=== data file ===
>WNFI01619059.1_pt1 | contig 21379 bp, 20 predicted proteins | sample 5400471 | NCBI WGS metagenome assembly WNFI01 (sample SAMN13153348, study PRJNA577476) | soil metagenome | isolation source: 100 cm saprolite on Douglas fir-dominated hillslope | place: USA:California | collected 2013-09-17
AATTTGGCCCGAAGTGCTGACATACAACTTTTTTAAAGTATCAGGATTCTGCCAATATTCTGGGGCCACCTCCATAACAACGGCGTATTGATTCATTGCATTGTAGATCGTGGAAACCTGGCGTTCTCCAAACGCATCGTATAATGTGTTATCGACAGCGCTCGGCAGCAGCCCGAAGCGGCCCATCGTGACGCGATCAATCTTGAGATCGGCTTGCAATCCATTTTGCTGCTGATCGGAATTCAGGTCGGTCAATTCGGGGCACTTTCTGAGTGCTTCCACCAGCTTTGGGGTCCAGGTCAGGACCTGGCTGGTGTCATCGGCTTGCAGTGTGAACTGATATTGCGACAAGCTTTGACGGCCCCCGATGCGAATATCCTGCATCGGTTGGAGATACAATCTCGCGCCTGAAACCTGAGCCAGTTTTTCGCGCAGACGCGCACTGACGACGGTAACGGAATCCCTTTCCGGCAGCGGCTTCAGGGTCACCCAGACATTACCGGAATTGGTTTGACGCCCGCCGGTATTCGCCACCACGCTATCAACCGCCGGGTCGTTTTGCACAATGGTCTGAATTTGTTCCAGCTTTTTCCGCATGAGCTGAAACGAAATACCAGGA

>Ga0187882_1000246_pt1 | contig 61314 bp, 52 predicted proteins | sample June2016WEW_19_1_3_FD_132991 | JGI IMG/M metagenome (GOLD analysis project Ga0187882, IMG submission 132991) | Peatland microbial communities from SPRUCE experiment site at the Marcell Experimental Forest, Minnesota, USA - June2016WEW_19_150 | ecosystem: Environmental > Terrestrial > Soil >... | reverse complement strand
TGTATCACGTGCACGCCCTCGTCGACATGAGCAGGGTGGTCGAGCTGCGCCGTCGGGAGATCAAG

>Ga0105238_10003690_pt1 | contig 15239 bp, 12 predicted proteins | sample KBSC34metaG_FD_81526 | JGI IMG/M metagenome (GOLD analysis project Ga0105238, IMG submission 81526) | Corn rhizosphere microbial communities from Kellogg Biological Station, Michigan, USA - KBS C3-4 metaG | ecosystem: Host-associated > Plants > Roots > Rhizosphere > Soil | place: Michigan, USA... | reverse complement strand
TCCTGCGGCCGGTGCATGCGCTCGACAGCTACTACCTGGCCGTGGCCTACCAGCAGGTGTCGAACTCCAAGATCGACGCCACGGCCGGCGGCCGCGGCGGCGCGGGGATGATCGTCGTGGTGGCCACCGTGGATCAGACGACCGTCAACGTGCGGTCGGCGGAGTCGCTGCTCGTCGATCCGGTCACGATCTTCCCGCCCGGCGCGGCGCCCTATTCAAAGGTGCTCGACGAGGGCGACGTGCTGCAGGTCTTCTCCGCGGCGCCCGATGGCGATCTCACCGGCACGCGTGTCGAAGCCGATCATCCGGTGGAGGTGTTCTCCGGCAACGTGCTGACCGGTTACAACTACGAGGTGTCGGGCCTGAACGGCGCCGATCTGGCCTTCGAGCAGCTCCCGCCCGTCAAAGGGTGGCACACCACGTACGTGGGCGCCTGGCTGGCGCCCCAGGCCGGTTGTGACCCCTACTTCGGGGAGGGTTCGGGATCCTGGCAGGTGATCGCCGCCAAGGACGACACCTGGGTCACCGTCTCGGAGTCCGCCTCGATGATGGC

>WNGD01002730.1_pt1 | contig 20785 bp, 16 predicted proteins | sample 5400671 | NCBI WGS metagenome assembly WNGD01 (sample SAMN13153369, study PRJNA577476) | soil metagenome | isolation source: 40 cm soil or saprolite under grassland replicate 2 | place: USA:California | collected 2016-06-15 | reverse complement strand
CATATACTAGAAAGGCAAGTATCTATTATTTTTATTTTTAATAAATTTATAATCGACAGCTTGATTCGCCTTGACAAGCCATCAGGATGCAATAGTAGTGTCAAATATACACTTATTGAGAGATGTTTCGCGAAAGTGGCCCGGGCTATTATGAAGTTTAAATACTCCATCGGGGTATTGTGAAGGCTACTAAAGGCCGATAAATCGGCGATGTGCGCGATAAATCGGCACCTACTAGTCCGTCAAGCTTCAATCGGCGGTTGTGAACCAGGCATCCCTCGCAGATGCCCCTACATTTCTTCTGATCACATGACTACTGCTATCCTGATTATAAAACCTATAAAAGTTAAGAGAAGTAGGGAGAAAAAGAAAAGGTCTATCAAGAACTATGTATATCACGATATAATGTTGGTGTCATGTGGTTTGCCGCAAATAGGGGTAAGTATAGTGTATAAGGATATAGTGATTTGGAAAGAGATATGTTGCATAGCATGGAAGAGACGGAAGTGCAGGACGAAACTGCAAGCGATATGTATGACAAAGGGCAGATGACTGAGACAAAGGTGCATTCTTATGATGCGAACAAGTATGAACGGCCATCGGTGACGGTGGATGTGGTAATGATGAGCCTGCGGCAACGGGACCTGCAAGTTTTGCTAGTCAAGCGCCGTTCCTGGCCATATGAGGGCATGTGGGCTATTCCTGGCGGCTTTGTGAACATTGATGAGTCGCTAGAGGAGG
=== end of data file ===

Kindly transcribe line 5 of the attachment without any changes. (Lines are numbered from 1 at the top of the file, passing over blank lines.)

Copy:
>Ga0105238_10003690_pt1 | contig 15239 bp, 12 predicted proteins | sample KBSC34metaG_FD_81526 | JGI IMG/M metagenome (GOLD analysis project Ga0105238, IMG submission 81526) | Corn rhizosphere microbial communities from Kellogg Biological Station, Michigan, USA - KBS C3-4 metaG | ecosystem: Host-associated > Plants > Roots > Rhizosphere > Soil | place: Michigan, USA... | reverse complement strand